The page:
F-35 jets. Source: wikipedia.org
The US Defence Department announced Tuesday it would "most certainly" kill the troubled F-35 'stealth' fighter after getting final clearance from Secretary of Defence Ash Carter. With $1 trillion already sunk into development and initial production, the F-35 Joint Strike Fighter programme is known as the aircraft that's "more expensive than Australia".
Initial reports suggest the decision to terminate the largest defence contract in history was a result of the threat from advanced versions of the Russian Su-27 Flanker series aircraft. "We just can't overlook the fact that in every wargamed scenario the Flankers have whipped the F-35," Pentagon spokesman Siphon Cash told USA Today. "Even without being stealthy, the Flankers are getting better with each new model."
The impending arrival of the T-50 Sukhoi stealth fighter could be another reason. In a worrying trend, several American fighter pilots have taken early retirement even as the Russians have started inducting early models of their fifth generation fighter. "My father, a former USAF fighter pilot in the early 1970s, was spooked by the MiG-25 Foxbat and spent years in rehab," said John Kwitter, who was an F-35 pilot at Elgin Air Force Base, Florida. "The Foxbat was a big scare word in the USAF those days and rattled many pilots of my father's generation. With the F-35 likely to be a sitting duck for the Russian fighter jocks flying the T-50, I have decided not to end up in a mental asylum."
Not everyone agreed the F-35 was a flying lemon. According to Democratic Party Senator Andrew McLaiyyer, “I will strangle any Johnny-come-lately who cancels our most patriotic military programme," he said while putting his signature to a Congressional bill that cuts spending on education, healthcare and food stamps.
"The F-35 has some niggles which can be easily removed with further development," he told the US government mouthpiece, The Washington Post. "It's only a matter of time before they fix these issues."
Sen McLaiyyer refused to comment on speculation that his sustained enthusiasm for the F-35 was owing to his state Florida hosting the most number of F-35 bases. He quickly walked away when asked if reports claiming he was supplied female escorts in Las Vegas by a USAF subcontractor were true.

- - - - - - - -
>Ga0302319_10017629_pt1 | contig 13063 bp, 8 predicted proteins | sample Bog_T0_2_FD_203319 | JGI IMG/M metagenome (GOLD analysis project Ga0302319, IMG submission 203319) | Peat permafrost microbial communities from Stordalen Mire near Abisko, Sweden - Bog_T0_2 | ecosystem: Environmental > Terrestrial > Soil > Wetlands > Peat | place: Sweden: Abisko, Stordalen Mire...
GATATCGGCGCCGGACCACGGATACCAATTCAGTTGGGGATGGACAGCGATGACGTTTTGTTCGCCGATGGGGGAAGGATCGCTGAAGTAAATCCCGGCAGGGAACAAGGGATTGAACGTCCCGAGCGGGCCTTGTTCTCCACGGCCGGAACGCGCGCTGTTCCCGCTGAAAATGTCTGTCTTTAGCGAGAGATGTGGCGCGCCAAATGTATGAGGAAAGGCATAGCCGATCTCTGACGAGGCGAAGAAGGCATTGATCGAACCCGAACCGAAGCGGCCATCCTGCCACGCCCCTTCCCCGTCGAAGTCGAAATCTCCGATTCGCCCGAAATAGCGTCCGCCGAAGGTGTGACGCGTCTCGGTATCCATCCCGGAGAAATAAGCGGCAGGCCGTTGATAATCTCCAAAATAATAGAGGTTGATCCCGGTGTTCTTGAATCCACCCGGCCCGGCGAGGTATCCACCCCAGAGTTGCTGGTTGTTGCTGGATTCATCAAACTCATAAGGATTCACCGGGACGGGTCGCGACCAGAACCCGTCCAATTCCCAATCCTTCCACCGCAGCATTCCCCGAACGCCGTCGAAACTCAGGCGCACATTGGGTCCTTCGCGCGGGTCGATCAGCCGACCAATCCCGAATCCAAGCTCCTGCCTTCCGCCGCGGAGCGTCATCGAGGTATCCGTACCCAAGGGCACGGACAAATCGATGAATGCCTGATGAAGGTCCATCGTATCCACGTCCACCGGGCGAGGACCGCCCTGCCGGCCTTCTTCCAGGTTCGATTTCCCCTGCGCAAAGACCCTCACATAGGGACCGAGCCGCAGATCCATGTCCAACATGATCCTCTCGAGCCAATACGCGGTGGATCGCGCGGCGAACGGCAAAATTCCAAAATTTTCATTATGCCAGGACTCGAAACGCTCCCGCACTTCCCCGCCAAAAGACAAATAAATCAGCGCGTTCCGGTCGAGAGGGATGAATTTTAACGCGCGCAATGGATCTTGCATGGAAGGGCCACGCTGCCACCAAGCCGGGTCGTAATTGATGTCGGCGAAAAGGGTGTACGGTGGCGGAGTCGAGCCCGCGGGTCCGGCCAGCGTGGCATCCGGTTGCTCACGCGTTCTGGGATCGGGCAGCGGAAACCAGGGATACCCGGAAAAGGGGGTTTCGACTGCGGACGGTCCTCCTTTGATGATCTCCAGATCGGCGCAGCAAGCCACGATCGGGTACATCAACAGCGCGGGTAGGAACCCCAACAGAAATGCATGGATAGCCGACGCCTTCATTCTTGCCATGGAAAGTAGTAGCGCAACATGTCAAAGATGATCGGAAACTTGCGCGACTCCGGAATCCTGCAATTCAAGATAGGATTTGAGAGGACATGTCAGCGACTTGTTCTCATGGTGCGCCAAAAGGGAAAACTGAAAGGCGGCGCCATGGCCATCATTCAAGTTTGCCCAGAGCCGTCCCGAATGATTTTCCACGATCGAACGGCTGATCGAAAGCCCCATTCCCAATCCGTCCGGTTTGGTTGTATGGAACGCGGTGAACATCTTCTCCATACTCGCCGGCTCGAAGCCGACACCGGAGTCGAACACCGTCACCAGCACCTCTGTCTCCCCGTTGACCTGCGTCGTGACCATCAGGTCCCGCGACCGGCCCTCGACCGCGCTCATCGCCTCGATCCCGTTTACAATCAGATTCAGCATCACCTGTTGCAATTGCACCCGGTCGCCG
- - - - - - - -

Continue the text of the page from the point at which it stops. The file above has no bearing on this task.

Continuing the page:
Over in Bethesda, Maryland, Lockheed-Martin, the aircraft's developer, was in firefighting mode and said it was working on a new engine that would run on water. "A water engine will cut the F-35's operating costs by two-thirds," claimed CEO Bruce Fibber.
But would it make any difference to the jet's performance? “The new engine will allow the F-35 to travel at the speed of light,” Fibber said. “You see, water has both hydrogen and oxygen. The hydrogen will burn in the presence of oxygen and give a huge boost. Since there is unlimited air, the plane will have unlimited speed.”
Asked whether this was more snake oil Lockheed was peddling, Fibber was visibly upset and threw his microphone at the reporter and demanded to know if he was working for the Russians. “How dare you doubt my words, we are Americans, we don’t lie for no good reason,” he said.
Meanwhile, there was considerable panic among America's allies such as Australia and Britain which had put all their eggs in the F-35 basket. Without fighter cover, they were left scratching their heads over how to defend their airspace.
While NATO allies refused to comment, the Australians said they had a couple of neat tricks up their sleeve. “We will hire fighter pilots who are maths geniuses with an IQ of 160 or higher," said Air Commodore Fred Rednekk of the Royal Australian Air Force (RAAF). "It doesn’t matter if they fly outdated F-18s; they will be able to make rapid mental calculations and outfox the Indonesians and Chinese flying Russian jets.”
However, the Sydney Morning Herald reported that Australia did not have a single citizen having an IQ of over 110. In fact, the only person with an IQ of 110 was a 65-year-old Chinese immigrant. Efforts to enlist him in the RAAF were futile. “I told the air force chaps that I’m not suicidal; I don’t want to face the Flankers in a dogfight,” said the Melbourne resident, whose house was later tagged with racist graffiti for his refusal to sign up.
Meanwhile, Lockheed-Martin’s chief rival Boeing claimed it had developed an invisible jet fighter. “Forget stealth aircraft, which can be seen by advanced Russian radars,” CEO Steve Skammer said. “Our plane cannot be seen by anyone, not even by Americans.”
When asked if he could show a working model of the “invisible” fighter, he said: “What did I just tell you, our plane is not visible to anyone.”
Skammer said nobody could question the capabilities of the invisible aircraft because nobody will see it. “It makes no sound while taking off so spies cannot spot it,” he said to his incredulous audience. “Just imagine, the Russians will have no idea what hit them.”
Boeing would seek to produce more than 3000 of these jets for half the price of the F-35. The planes would be flown only by Boeing pilots.
And if you are still here, I have some prime real estate for sale in Antarctica.
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